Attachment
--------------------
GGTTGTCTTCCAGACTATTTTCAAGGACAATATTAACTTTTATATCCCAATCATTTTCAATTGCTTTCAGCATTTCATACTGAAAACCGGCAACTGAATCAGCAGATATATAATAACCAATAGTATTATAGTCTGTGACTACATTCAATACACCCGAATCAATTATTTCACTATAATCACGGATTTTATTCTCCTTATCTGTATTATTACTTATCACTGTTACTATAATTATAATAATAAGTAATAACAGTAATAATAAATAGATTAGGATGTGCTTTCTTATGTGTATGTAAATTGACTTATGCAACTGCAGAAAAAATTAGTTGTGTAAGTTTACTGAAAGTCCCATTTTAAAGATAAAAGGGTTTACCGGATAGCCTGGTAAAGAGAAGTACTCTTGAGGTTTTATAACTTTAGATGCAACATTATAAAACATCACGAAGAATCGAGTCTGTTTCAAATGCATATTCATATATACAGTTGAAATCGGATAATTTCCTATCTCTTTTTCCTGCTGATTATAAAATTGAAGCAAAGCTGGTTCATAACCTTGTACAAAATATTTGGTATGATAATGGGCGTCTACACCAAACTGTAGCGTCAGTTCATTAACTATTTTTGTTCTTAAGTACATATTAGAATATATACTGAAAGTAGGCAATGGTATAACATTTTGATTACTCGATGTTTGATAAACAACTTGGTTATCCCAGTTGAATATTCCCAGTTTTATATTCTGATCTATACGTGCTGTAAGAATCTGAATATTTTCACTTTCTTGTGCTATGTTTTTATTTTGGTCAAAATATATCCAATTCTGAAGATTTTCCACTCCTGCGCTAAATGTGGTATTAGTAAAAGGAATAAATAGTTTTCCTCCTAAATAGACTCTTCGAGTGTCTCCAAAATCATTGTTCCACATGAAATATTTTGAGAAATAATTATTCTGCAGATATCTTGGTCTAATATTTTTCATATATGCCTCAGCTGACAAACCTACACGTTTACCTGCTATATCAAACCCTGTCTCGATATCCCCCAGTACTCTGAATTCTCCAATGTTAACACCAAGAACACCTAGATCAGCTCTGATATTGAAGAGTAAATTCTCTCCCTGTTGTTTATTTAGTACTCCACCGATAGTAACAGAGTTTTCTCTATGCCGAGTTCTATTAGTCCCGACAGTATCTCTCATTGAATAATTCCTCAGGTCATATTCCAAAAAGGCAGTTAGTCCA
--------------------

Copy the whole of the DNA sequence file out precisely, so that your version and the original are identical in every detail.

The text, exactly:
GGTTGTCTTCCAGACTATTTTCAAGGACAATATTAACTTTTATATCCCAATCATTTTCAATTGCTTTCAGCATTTCATACTGAAAACCGGCAACTGAATCAGCAGATATATAATAACCAATAGTATTATAGTCTGTGACTACATTCAATACACCCGAATCAATTATTTCACTATAATCACGGATTTTATTCTCCTTATCTGTATTATTACTTATCACTGTTACTATAATTATAATAATAAGTAATAACAGTAATAATAAATAGATTAGGATGTGCTTTCTTATGTGTATGTAAATTGACTTATGCAACTGCAGAAAAAATTAGTTGTGTAAGTTTACTGAAAGTCCCATTTTAAAGATAAAAGGGTTTACCGGATAGCCTGGTAAAGAGAAGTACTCTTGAGGTTTTATAACTTTAGATGCAACATTATAAAACATCACGAAGAATCGAGTCTGTTTCAAATGCATATTCATATATACAGTTGAAATCGGATAATTTCCTATCTCTTTTTCCTGCTGATTATAAAATTGAAGCAAAGCTGGTTCATAACCTTGTACAAAATATTTGGTATGATAATGGGCGTCTACACCAAACTGTAGCGTCAGTTCATTAACTATTTTTGTTCTTAAGTACATATTAGAATATATACTGAAAGTAGGCAATGGTATAACATTTTGATTACTCGATGTTTGATAAACAACTTGGTTATCCCAGTTGAATATTCCCAGTTTTATATTCTGATCTATACGTGCTGTAAGAATCTGAATATTTTCACTTTCTTGTGCTATGTTTTTATTTTGGTCAAAATATATCCAATTCTGAAGATTTTCCACTCCTGCGCTAAATGTGGTATTAGTAAAAGGAATAAATAGTTTTCCTCCTAAATAGACTCTTCGAGTGTCTCCAAAATCATTGTTCCACATGAAATATTTTGAGAAATAATTATTCTGCAGATATCTTGGTCTAATATTTTTCATATATGCCTCAGCTGACAAACCTACACGTTTACCTGCTATATCAAACCCTGTCTCGATATCCCCCAGTACTCTGAATTCTCCAATGTTAACACCAAGAACACCTAGATCAGCTCTGATATTGAAGAGTAAATTCTCTCCCTGTTGTTTATTTAGTACTCCACCGATAGTAACAGAGTTTTCTCTATGCCGAGTTCTATTAGTCCCGACAGTATCTCTCATTGAATAATTCCTCAGGTCATATTCCAAAAAGGCAGTTAGTCCA